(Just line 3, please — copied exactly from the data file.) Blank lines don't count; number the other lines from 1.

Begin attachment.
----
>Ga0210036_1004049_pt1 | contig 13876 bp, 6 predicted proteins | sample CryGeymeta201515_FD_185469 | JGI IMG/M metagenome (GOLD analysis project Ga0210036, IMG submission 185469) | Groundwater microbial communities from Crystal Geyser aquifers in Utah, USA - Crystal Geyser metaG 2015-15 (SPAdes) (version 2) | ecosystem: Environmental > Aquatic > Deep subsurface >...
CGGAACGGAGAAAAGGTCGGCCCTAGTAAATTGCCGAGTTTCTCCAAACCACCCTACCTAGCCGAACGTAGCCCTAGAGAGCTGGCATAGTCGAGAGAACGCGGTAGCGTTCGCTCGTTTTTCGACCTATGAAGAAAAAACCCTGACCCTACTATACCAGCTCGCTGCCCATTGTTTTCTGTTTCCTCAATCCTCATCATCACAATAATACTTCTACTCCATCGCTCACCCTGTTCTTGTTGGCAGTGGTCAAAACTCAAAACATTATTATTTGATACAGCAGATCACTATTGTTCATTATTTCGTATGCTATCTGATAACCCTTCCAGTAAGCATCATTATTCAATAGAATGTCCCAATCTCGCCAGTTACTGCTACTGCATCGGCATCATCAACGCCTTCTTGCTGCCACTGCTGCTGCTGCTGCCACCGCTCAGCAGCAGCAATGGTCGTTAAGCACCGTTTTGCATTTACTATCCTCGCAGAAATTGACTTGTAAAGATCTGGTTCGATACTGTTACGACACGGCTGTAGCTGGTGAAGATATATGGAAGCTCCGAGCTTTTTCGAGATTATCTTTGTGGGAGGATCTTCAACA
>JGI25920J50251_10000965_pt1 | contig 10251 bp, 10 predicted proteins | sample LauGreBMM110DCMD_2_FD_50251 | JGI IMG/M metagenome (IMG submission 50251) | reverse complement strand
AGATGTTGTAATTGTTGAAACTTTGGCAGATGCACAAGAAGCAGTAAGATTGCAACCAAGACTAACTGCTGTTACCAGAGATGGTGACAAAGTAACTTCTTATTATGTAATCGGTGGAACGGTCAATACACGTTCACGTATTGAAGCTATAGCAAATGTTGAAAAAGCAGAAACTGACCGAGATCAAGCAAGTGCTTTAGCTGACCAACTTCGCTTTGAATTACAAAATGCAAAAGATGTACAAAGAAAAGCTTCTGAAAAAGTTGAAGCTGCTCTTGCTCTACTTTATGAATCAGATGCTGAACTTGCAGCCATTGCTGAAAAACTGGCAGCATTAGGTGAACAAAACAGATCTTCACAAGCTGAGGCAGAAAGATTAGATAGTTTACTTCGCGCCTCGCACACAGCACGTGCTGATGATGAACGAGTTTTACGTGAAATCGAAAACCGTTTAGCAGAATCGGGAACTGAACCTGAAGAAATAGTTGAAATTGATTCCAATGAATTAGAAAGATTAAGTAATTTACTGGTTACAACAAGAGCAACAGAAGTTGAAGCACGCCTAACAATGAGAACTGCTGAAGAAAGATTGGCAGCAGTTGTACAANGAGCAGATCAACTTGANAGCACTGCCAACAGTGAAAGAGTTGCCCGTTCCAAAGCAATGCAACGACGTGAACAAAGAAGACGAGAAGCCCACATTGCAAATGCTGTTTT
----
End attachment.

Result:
>JGI25920J50251_10000965_pt1 | contig 10251 bp, 10 predicted proteins | sample LauGreBMM110DCMD_2_FD_50251 | JGI IMG/M metagenome (IMG submission 50251) | reverse complement strand